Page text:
Former Apple CEO John Sculley Obi is back, this time offering two mid-tier smartphones in anticipation from the next billion people looking to move up from low-end handsets -- that's the number of people expected to migrate from low-end "feature phones" to mid-tier handsets over the next three years.
As established economies lose interest in RAM and resolution and look towards virtual reality and cloud-based virtualization, Sculley and Obi Worldphone wants to replace feature phones, those built around one or two basic features, with fully featured smartphone.
"The smartphone market is dominated by brands at the premium end of the market, selling phones anywhere from $400 to over a $1,000, in markets like Brazil," said Sculley. "In the lower end of the market, you can buy a smartphone for $40, from a street vendor in Indonesia, and it may work for a couple months ... or not."
The two latest offerings from Obi Worldphone seek to fit firmly between the premium and entry tiers of the smartphone market, do so at prices that rival the low end of the segment. The pair of Android Lollipop phones are branded the Obi Worldphone SF1 and SJ1.5 .
The 4G LTE Obi Worldphone SF1 will be priced at $200 and the 3G SJ1.5 will cost $129 when the two handset launch this October. Both smartphones have 5 inch displays. But the SF1 is at full HD, 1080p, and the SJ1.5 outputs a 720p resolution.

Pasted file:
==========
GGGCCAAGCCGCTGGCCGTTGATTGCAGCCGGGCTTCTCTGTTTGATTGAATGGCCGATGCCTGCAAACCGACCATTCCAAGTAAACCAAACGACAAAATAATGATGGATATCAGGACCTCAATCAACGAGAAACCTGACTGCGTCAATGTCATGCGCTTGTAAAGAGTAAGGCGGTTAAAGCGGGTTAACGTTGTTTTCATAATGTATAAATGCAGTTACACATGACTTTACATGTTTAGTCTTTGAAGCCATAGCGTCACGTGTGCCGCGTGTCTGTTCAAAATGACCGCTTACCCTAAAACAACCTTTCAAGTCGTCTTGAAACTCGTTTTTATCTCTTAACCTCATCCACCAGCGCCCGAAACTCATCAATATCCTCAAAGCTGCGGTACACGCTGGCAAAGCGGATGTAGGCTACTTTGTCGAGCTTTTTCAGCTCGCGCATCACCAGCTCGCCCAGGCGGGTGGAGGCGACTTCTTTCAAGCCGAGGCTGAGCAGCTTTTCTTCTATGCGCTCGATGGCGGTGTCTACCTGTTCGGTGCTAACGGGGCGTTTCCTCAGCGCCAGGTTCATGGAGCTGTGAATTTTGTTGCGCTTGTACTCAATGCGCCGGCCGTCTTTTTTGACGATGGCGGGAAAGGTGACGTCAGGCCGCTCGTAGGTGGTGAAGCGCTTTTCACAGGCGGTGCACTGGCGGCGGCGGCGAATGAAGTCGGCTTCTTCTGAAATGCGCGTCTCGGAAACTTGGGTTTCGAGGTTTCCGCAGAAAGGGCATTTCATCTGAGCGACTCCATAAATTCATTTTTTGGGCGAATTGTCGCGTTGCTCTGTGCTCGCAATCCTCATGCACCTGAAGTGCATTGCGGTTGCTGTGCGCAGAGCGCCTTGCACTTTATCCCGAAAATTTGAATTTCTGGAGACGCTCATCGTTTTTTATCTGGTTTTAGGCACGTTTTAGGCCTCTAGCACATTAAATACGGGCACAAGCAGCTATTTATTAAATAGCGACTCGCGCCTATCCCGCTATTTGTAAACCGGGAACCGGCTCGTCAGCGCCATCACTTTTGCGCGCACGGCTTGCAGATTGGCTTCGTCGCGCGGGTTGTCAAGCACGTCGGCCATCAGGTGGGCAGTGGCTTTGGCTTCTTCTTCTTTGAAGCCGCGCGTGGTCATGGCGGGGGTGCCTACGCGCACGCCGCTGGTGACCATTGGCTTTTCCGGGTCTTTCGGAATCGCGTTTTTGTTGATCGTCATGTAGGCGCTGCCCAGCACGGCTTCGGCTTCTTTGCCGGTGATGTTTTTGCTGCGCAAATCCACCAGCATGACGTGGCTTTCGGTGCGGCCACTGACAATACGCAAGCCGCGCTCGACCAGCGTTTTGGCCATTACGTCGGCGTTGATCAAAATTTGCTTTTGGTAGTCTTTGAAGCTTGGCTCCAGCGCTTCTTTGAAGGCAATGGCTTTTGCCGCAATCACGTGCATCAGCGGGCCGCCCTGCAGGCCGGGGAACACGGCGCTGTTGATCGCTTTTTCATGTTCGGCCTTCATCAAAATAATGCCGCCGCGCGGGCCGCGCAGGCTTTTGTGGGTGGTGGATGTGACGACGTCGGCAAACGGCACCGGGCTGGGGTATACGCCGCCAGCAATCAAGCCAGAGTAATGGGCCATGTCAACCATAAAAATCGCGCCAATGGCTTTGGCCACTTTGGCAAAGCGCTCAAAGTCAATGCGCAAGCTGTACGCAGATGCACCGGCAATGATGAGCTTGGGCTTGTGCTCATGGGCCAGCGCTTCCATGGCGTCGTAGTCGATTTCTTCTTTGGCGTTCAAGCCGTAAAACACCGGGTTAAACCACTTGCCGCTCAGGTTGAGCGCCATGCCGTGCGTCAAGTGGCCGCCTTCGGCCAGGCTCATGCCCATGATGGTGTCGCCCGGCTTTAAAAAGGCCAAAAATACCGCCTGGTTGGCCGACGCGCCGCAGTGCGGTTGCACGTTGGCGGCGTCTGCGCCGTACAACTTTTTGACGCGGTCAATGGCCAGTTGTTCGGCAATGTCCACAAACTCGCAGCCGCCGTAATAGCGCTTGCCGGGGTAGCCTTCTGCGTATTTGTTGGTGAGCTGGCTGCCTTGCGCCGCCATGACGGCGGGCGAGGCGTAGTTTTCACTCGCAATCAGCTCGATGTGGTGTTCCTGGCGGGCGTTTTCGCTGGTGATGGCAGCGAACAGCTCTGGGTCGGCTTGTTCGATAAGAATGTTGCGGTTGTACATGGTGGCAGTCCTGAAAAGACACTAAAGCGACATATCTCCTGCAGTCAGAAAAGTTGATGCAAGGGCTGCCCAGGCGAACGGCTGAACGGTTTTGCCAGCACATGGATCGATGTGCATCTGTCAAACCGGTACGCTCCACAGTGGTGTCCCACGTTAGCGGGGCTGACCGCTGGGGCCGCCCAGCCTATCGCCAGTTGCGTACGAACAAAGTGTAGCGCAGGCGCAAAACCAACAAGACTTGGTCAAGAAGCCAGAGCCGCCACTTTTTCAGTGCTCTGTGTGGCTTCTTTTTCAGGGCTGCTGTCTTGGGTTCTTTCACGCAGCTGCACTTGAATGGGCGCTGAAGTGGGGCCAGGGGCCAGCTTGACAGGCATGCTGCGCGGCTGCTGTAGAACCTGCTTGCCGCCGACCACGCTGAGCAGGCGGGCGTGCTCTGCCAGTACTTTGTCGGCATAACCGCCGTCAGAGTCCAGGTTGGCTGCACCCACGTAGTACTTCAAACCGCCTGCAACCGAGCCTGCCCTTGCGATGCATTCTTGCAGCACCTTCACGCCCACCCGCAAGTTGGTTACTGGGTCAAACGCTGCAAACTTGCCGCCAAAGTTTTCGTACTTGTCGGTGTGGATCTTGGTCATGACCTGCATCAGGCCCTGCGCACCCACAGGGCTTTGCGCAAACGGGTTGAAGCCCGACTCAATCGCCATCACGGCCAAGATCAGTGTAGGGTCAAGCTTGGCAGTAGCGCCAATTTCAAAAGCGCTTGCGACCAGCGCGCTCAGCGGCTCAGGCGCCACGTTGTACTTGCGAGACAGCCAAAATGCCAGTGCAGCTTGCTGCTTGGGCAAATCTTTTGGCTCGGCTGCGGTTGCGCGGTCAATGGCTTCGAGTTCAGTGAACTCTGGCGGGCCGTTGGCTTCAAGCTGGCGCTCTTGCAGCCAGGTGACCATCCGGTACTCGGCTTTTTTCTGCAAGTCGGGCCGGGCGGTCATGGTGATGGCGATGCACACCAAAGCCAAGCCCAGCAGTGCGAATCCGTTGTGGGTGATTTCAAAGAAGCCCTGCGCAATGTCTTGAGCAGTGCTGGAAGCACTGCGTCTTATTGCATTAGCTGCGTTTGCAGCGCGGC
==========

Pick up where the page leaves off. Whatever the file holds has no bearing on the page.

Other differences between the two handset include their screens. The SF1 has a "floating" display that's protected by Gorilla Glass 4, while the standard screen on the SJ1.5 is shielded by Gorilla Glass 3.
Both handsets have 5 MP image processors on their faces. But the SF1 has a 13 MP camera on its back, while the cheaper SJ1.5 is fitted with a 8 MP shooter on its backside.
As for storage, both handset start with 16 GB of space. The SF1 will also have a 32 GB variant. The SJ1.5 will have 1 GB of RAM, the 16 GB SF1 will have 2 GB and the 32 GB SF1 will have 3 GB.
And lastly, the SF1 will rock a octo-core Qualcomm Snapdragon processor and the SJ1.5 will roll with a quad-core MediaTek CPU.
"Everyone thinks the industry is crowded, no one can make money," Sculley said. "All of a sudden someone comes in [and disrupts the market.]"